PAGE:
Love at first sight
The first few hours that male gorilla Sango (14) spent in his new surroundings showed that even silverbacks have their soft side. With a shy glance here and a fleeting touch there, it seems that he and Zoo Berlin’s female gorilla Bibi (21) experienced love at first sight.
The team of zookeepers and curators observed the first encounters between the gorillas with bated breath. Once the mighty male had been given time to look around his new habitat, females Mpenzi (33), Bibi (21), and Djambala (17) were allowed in one after the other to say hi to the new guy. “Watching these first meetings was quite an experience for me as a veterinarian,” says Zoo Berlin’s ape curator Dr André Schüle. “We were able to observe gestures that we had never witnessed before in gorillas. Bibi, for example, presented the backs of her hands to the male gorilla as a sign that she likes him.” Bibi seemed head over heels from the moment she clapped eyes on 230-kilo Sango and would not leave his side, while Mpenzi and Djambala preferred to observe the silverback from a distance.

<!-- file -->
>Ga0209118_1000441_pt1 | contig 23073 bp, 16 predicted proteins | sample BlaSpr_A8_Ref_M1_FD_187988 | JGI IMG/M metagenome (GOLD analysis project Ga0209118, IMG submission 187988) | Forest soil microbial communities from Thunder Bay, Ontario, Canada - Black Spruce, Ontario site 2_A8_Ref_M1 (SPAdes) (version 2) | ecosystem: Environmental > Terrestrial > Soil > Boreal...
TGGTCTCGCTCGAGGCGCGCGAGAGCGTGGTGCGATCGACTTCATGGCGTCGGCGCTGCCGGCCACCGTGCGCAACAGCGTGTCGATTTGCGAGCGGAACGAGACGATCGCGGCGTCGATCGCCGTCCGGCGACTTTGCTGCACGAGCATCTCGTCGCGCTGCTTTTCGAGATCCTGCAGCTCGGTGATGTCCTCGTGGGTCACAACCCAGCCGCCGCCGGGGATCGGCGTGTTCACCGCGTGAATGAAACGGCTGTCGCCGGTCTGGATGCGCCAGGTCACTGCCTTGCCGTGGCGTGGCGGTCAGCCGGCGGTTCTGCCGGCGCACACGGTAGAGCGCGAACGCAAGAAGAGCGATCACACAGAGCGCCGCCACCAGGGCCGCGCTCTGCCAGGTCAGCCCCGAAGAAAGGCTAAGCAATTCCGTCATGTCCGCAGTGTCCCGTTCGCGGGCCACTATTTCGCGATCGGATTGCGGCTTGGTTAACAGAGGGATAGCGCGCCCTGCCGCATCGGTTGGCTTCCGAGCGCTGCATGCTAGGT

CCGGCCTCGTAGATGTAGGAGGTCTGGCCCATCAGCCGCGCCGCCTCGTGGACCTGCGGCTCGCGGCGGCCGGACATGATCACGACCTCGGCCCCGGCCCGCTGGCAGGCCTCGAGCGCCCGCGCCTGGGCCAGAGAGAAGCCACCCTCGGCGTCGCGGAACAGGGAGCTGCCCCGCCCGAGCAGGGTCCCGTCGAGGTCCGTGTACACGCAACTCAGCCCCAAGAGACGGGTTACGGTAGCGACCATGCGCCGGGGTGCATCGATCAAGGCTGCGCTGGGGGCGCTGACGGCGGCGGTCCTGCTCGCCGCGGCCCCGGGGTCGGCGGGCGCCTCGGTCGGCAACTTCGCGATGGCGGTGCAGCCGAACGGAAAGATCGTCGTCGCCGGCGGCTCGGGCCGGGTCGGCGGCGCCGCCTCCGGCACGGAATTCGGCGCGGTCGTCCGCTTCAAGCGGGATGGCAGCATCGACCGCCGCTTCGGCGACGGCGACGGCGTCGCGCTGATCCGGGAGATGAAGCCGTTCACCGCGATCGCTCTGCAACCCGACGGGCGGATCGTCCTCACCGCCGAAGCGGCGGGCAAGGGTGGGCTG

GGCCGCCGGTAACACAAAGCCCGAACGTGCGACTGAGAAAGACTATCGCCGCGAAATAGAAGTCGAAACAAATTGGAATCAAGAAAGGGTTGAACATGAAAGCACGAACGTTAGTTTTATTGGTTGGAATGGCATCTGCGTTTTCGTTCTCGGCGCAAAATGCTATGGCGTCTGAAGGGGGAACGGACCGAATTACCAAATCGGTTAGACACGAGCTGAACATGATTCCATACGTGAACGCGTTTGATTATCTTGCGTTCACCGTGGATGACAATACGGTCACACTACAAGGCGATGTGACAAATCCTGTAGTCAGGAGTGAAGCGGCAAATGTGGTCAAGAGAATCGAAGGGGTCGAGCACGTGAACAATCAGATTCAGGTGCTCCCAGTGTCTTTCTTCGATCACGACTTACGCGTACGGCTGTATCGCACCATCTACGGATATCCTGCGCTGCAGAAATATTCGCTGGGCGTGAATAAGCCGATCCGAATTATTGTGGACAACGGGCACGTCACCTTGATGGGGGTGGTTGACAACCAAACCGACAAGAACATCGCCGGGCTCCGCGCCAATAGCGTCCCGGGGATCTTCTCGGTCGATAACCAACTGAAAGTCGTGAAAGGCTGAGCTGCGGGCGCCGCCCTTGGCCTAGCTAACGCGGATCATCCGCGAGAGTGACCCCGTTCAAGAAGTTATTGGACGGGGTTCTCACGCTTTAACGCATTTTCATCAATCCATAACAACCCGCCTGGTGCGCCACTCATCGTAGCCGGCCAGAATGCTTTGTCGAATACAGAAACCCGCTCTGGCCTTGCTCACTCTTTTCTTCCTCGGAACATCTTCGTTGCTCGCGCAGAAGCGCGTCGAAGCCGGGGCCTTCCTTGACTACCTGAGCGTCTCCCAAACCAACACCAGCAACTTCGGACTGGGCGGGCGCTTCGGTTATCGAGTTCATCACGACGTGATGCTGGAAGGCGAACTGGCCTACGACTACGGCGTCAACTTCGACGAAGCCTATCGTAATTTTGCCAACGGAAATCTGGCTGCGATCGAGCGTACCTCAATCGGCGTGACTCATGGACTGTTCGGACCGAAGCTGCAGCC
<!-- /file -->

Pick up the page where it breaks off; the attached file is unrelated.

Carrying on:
Bibi is known for her balanced and caring personality. She spent the first nine years of her life in a gorilla family at Apenheul Primate Park in the Netherlands. Apes learn a lot from each other within their groups, and observing other members of the species provides a good basis for learning how to raise offspring of their own. Hopes are now high that Sango and Bibi may produce young in the future. “Western lowland gorillas are critically endangered in their natural habitat,” explains Zoo and Tierpark Director Dr Andreas Knieriem. “Our purpose as a zoo is that of a modern-day Noah’s Ark – and we want to make our contribution to the survival of this fascinating species.”